I think it is Protestant notions of sin that are erroneous and unbiblical, not the ones I am proposing. I am not saying, as some suggest, that sin is not a problem that leads to death. I am simply saying that the metaphor through which we understand the nature of sin is wrong. We see the problem as a judicial one – sin is a crime that needs to be punished. But that is not the metaphor Jesus uses for sin. He refers to sinners as the sick in need of a doctor. You do not punish the sickness out of somebody; you heal them. Jesus identifies as a healer, not as a judge, when it comes to sin. And I return to my previous point: it is Jesus, as the full revelation of God, who ought to inform our understanding of the nature of God.
So I do not question church doctrine because I am trying to be difficult. I question doctrine because to me much of it seems to genuinely hinder an engagement with Jesus as the full revelation of God. And ironically, it is the church that seems to be the most resistant to my attempts to develop a Jesus-centred theology. My questions are these, and they have yet to be answered:
1)Why must I accept the concept of Hell when the whole Satan/demon/ Hell mythology is almost entirely derived from the book of Enoch, a text that the early church fathers rejected as part of the canon; when none of the early sermons recorded in Acts make even a passing reference to it; when the notion does not exist in Jewish thinking for the bulk of Jewish history, appearing only after Jewish contact with civilisations and cultures that held similar views; when none of the words that are translated as hell actually mean a place of eternal torment? Why must I accept a doctrine that blatantly contradicts the revelation of God in Jesus as merciful to sinners?
2) I think church history is one of the most powerful arguments against the doctrines you are proposing. Why, for example, does the Nicene creed make no reference to hell, nor to penal substitution if these are so foundational to the faith? Why were these beliefs not espoused by many of the key early church fathers – Gregory of Nyssa, Origen, Irenaeus? Why must I accept as foundational doctrines that find their origins in the 16th Century Reformer thinkers rather than in the early church?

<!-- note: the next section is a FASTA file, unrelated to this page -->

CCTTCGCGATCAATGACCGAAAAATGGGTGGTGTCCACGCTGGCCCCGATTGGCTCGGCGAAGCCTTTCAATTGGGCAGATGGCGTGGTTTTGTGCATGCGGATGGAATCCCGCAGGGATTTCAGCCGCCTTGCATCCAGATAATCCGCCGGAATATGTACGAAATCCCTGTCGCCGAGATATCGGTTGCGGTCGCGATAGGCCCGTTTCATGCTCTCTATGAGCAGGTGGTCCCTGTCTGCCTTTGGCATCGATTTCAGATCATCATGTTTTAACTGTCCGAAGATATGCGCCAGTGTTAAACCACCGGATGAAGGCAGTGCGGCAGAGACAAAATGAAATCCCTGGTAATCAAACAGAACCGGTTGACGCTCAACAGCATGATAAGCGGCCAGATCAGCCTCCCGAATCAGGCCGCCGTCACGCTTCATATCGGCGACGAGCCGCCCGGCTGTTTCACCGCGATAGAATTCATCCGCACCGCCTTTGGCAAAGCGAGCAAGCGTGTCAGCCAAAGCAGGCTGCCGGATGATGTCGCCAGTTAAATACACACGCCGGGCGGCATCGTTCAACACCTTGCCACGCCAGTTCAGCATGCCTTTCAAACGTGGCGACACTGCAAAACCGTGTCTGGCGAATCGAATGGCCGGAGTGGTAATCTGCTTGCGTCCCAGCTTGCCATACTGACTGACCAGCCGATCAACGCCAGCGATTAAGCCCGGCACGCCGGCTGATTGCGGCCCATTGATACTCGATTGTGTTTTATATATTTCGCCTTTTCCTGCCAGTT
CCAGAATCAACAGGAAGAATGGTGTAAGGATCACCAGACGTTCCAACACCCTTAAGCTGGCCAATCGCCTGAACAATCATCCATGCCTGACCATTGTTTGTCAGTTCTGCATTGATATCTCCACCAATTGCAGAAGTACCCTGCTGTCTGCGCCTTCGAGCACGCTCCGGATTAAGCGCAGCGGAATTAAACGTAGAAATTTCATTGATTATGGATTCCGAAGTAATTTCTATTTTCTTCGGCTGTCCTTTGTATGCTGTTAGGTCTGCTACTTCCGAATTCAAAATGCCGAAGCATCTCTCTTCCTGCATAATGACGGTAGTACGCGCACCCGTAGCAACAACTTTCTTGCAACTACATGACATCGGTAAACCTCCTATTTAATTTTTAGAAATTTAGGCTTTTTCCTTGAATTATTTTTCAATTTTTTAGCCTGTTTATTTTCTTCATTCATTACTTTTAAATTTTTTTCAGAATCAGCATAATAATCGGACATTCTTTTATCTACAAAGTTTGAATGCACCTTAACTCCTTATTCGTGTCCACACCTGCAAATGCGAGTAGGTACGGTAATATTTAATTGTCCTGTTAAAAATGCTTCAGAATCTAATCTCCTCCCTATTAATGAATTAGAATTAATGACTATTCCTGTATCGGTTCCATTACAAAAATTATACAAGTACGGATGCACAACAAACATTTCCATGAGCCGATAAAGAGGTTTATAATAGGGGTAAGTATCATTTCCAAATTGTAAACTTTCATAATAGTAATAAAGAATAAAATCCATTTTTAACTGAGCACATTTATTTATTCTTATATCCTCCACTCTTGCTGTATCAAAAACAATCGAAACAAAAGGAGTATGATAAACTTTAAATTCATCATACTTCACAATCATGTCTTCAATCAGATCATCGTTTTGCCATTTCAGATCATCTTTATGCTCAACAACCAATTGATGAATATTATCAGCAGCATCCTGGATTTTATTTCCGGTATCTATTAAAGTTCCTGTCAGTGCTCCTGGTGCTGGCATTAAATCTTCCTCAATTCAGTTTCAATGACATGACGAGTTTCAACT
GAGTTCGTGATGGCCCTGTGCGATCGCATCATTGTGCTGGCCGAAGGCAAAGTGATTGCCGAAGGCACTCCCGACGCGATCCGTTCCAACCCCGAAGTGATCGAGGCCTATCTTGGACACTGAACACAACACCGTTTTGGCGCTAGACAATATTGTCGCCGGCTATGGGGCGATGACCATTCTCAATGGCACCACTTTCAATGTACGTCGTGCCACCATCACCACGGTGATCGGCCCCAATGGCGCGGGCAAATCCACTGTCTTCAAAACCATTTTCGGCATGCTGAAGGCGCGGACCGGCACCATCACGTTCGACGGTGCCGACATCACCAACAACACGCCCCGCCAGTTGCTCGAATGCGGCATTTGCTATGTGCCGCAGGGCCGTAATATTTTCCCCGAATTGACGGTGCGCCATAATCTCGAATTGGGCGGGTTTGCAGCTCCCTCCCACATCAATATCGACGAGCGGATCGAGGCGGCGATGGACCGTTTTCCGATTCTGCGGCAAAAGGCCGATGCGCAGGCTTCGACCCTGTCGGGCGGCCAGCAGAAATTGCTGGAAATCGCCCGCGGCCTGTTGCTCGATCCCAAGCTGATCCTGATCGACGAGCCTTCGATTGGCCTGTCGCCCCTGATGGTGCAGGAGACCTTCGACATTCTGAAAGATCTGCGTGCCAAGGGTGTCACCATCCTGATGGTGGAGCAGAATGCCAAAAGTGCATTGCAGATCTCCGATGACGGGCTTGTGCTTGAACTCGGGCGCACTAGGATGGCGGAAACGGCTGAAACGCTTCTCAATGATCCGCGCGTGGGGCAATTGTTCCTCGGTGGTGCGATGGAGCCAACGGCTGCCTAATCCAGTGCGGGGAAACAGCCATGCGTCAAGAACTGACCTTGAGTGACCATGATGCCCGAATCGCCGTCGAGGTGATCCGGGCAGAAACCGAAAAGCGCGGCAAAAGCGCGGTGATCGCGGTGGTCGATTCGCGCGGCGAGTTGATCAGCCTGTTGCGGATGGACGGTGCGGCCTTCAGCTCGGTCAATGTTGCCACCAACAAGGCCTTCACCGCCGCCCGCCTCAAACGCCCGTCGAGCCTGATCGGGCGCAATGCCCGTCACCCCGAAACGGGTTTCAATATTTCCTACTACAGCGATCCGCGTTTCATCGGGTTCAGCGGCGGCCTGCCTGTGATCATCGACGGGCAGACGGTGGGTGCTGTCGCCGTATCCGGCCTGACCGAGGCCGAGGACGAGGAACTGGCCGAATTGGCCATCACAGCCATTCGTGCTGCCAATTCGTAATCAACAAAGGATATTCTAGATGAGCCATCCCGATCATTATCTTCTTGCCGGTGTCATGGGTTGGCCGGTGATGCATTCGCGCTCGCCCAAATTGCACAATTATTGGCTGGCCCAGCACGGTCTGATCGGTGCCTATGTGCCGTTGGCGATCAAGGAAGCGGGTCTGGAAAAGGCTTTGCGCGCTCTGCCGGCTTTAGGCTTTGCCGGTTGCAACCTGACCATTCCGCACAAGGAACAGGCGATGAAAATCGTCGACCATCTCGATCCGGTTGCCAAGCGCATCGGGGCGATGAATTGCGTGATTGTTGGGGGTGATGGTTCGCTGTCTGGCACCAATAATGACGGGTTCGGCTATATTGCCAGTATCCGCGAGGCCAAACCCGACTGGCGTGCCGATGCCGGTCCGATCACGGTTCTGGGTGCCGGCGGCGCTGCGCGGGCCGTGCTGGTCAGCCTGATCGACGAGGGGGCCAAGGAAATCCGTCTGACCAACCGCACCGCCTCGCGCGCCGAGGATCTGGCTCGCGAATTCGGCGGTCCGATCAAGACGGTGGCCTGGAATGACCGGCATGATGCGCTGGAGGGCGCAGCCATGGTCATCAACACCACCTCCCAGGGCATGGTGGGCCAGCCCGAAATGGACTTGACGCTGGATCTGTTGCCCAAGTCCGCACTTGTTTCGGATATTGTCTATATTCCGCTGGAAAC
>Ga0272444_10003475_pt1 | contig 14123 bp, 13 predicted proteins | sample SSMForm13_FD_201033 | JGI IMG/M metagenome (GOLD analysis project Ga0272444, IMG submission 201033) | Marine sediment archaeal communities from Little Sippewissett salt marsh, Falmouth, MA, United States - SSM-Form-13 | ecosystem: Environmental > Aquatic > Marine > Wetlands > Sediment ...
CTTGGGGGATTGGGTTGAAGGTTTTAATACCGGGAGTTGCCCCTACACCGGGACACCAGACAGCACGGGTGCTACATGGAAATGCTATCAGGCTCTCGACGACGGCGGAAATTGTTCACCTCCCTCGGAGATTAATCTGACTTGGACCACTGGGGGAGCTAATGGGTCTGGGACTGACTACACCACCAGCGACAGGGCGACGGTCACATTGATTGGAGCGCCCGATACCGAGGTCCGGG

Martin and Roydon, I truly appreciate your taking the time to engage with me and to construct a thoughtful response. I want you to know that I am honoured and touched by it and take no offense (even though I consider some of it to be offensive in principle). I am sorry if I have hurt you by insinuating that you are unloving . That would certainly be an unfair accusation. I know you and the members of your church to be loving and committed to following God, and if I have generalised, it is only because I need to define the template of the theology that I think is problematic – I did not intend to be seen to attack the individuals who adopt that theology and live it out in diverse ways. But I also need you to understand that the theologies need to be attacked, because they leave people like me, who have a passion for Jesus but deep issues with current ways of thinking about God, with no place to talk through those issues. We are – in essence – told to conform or shut up; to toe the line or risk being ostracised. I have seen the ugly side of the church. I have felt the hostility and the indifference that come from thinking differently and not just accepting what I am told. And in sharing on the blog, I have found that many – even within your own congregation – share that experience. And this culture of condemnation is enabled by the theology that frames individual beliefs, even though I know those individuals to be loving and sincere. I do not know if you will respond to this – there is no expectation that you do. But I don’t want to fight, I don’t intend to offend. Unfortunately, sometimes speaking up against what I see as an (unintentionally) oppressive system means people will take offense and I wish I could avoid that but I cannot. It also means saddening people who will based on their theologies, conclude that I am condemning myself. I accept that and regret it but it is unavoidable. I aim to follow Jesus, not to please men. I know you understand, for I know that to be your heart too.
Love and Peace